Gatza has since clarified that the $2000 figure does include the value he places on his own time as a designer, promoter, and publisher generally. Given how vague he has chosen to be about his numbers (and occasionally dishonest: his numbers in terms of the number of submissions he received this year have fluctuated wildly), I don't think it's unreasonable for us to do a little speculation and conclude that the publication of a book under this model would be profitable for Gatza, even before a single book was sold to a single reader. Indeed, it's hard to see how it wouldn't be profitable.
We might further speculate that the number of people who have come forward as having received the provisional acceptance and request for donation from Gatza since the news broke is not consistent with his having "only" offered the deal to 30 people, that the acceptance in fact looks like a spam letter, and that BlazeVOX has likely subsidized itself on the backs of hard-working writers without any intent to make the necessary effort to sell the books of those writers.
4. The arguments of BlazeVOX's defenders reveal how little thought they have put into the role of a publisher in the literary community of writers and readers.
There are several arguments used to defend the practices of BlazeVOX, and none of them even begin to persuade. They do, however, helpfully illustrate several points on which small press thinking seems painfully fuzzy.
Gatza's defenders most frequently resorted to the claim that he had "done so much for poetry." I genuinely don't understand this claim. If I take $250 dollars from you for the privilege of uploading a PDF to CreateSpace and not refusing the money of anyone who happens to actively pursue your book, having done no work at all to promote said book, what exactly would you say I've done for you or your poetry? I've gotten the prestige associated with being a publisher, I've got your money, I've got the money from your book's sale, and you have -- at best -- the ability to tell people I published your book. A fact that will become significantly less interesting to most people when it comes out that you paid me for the privilege. You can call this a lot of things, but I think we'd be stretching to say it's really a service.
Others pointed out that the sort of intellectually challenging work BlazeVOX published was not known for making a great deal of money -- a point on which Gatza himself has been especially petulant. ("I believe that you are misinformed about how well a book of poetry does in the markets today and what it costs to get a book into production.") Under the circumstances, they argue, it's not unreasonable to ask writers to shoulder some share of the expense of producing and promoting a book. This makes me wonder if these people know what publishing and writing are, on the most basic level.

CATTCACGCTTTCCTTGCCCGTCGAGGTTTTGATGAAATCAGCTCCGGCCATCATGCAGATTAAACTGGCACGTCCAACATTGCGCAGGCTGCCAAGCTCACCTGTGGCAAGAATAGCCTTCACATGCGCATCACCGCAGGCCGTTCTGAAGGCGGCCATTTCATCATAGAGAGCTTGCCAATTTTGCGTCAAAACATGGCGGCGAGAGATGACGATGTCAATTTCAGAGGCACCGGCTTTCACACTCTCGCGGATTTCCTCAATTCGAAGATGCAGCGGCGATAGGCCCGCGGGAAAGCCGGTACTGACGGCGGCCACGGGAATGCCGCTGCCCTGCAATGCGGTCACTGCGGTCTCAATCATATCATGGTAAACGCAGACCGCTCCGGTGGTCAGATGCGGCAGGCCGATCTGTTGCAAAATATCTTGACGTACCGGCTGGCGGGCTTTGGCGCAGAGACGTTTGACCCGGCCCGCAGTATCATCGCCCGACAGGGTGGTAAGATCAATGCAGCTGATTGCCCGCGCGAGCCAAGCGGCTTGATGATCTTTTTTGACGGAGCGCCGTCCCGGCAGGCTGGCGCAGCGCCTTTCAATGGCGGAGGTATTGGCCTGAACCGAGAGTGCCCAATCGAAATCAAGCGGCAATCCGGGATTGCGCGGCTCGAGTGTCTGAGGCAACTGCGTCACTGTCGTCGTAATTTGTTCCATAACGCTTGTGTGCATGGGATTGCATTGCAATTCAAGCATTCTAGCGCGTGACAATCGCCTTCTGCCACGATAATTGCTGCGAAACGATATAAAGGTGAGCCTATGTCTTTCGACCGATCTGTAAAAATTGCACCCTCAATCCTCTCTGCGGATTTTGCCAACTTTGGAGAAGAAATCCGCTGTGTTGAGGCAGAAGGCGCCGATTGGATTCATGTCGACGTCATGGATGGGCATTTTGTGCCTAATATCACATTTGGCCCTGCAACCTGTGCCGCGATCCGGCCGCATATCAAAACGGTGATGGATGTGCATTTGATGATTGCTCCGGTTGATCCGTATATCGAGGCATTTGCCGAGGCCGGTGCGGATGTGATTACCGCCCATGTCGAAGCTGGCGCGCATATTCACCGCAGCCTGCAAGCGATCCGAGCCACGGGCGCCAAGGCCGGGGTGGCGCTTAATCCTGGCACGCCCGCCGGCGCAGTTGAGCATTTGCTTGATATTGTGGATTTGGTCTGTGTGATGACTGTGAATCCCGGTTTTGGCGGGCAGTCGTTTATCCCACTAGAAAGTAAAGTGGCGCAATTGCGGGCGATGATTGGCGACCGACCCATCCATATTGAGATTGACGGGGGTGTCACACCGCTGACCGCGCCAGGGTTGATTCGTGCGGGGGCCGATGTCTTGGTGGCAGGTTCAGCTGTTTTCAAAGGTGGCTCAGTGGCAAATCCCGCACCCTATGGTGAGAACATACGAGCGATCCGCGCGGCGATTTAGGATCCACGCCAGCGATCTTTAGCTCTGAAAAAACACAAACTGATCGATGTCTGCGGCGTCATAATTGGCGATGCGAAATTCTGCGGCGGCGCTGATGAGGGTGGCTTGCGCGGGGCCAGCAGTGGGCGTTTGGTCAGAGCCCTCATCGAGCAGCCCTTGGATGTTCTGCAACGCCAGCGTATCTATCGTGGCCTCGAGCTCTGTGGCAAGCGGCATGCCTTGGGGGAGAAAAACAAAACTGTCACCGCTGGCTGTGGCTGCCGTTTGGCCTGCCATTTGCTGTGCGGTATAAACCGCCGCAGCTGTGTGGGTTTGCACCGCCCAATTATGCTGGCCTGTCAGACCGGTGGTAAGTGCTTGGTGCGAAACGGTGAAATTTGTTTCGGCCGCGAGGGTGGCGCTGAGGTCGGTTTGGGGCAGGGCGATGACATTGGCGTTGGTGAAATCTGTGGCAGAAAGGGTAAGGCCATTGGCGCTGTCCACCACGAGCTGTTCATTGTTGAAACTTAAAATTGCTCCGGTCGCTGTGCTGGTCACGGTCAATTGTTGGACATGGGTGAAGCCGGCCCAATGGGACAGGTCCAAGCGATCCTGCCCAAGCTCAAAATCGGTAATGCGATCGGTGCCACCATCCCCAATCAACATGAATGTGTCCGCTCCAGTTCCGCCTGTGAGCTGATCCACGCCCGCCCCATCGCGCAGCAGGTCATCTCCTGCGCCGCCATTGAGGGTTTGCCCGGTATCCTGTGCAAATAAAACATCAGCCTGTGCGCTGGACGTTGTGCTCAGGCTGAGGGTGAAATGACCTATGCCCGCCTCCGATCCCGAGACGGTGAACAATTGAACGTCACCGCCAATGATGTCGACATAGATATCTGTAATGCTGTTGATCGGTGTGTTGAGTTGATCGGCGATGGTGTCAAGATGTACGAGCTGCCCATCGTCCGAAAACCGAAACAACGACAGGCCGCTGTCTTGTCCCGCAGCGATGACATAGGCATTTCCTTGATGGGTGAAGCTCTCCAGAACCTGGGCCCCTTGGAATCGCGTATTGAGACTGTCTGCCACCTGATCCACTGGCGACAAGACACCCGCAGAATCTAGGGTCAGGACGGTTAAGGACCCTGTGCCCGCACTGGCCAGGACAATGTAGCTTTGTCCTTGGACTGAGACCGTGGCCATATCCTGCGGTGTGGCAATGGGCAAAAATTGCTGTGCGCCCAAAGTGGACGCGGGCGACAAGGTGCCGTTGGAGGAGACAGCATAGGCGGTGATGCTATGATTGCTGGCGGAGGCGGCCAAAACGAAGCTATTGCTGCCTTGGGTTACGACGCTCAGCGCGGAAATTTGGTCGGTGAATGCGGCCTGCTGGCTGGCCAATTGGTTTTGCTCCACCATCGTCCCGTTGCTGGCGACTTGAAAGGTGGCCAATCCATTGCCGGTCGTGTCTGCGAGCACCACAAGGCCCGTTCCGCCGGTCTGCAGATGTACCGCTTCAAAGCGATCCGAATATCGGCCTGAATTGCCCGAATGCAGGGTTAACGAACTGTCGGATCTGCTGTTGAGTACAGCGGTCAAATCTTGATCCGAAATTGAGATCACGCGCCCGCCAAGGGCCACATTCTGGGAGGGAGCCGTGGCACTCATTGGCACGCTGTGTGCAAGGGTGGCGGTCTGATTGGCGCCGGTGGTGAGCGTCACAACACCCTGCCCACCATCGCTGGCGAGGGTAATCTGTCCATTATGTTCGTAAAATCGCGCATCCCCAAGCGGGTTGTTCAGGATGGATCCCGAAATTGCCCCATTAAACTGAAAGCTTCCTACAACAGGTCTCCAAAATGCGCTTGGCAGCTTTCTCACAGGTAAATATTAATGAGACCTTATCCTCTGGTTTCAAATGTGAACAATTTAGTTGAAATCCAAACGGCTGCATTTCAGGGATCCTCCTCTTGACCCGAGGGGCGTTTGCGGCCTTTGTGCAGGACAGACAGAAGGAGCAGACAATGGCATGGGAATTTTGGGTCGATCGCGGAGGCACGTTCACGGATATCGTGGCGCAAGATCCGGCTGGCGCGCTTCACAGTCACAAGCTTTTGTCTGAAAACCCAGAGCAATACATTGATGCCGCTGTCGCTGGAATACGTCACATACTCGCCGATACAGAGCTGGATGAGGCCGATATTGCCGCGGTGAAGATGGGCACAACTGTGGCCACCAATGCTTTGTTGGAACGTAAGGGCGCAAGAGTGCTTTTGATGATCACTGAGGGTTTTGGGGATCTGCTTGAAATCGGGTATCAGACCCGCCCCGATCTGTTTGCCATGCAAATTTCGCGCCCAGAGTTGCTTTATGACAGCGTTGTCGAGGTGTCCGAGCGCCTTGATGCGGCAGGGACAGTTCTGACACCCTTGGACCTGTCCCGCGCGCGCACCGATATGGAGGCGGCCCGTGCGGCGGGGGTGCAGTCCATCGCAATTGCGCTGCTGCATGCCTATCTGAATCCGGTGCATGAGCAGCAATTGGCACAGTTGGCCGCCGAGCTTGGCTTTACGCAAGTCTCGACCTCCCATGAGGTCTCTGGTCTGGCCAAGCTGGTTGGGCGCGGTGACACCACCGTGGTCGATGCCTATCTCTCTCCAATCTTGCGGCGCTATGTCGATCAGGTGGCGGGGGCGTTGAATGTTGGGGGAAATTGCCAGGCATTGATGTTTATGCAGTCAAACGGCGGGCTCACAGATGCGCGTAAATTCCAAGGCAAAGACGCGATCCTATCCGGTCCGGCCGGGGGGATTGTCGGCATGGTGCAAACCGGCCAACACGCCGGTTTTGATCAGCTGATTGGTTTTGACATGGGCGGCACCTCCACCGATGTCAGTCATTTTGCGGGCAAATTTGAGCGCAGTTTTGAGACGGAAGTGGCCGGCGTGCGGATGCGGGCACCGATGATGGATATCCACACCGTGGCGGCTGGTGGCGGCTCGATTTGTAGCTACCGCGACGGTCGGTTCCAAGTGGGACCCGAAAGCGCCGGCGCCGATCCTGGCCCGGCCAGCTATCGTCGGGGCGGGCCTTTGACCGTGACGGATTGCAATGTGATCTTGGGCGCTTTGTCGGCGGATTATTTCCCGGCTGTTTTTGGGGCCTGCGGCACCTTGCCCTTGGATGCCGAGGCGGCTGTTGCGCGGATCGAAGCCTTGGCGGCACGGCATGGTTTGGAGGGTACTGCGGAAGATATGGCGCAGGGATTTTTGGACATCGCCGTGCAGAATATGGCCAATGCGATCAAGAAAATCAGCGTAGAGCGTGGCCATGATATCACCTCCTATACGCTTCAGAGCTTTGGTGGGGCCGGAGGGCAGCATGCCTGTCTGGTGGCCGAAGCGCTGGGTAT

When I write a novel, I spend hours and hours and hours and hours on the task. I put to use my seven years of formal education as a fiction writer. I put to use the hours and hours of time I have spent reading. And then there is the time used in the writing itself. I am an unusually fast writer and a novel will generally take me about 1.5 years to draft to the point where I am interested in letting a publisher see it (with another .5 years hopefully being devoted to collaborative editing and revision with the editor[s] of that press). I'm not sure what that translates to in hours, but it's definitely in the hundreds. In other words, when the book is done, I've done my job. That's the end of my obligations. And it's worth noting that if Gatza values his time to the point where typesetting some poetry in an InDesign document and uploading the resulting PDF to CreateSpace is worth $2,000 dollars, then surely the time I've invested in producing the novel is worth tens of thousands. (In neither case is the market setting our price: BlazeVOX and its defenders proceed from the assumption that the market is not interested as a rule and barely worth engaging.)
The publisher's responsibility is to bring some combination of money, editorial skill, and promotional ability to the table. If you aren't providing a reasonably attractive combination of these things, you aren't a publisher, at least as I understand the term. BlazeVOX chose not to market their books, and so lost out on opportunities (consider the relative popularity of From Old Notebooks after a very small promotional push from its author). They chose to ask writers to finance their own publication. And, according to its own defenders, BlazeVOX offered no editorial guidance at all. So in what sense would you call them a publisher? They are a website. They are a brand. But they do not really publish in any meaningful sense of the word.
Neither do a great number of small presses. We'll talk in a moment about what these small presses actually do.
Those who place great emphasis on the difficulty of making money on poetry in today's market often continue by pointing out that Gatza is in a difficult financial position. He has depended on this argument himself from the beginning of this discussion. This sounds like an extremely good reason for Gatza not to publish books. Writing benefits tremendously from the fact that it requires only negligible resources of its participants: a writing implement, a bit of light, and a medium for storage. Publishing does not enjoy the same low barrier to entry. Even in the days of print-on-demand publishing, you simply shouldn't be a publisher of printed materials unless you have a little money to burn. It would be irresponsible to start a business if you couldn't afford to pay your employees, and you aren't a hero if you start a press without the money to take care of your books. Lionizing this sort of poor decision-making is a good way of declaring that we don't want readers. Who wants to read material produced under such conditions?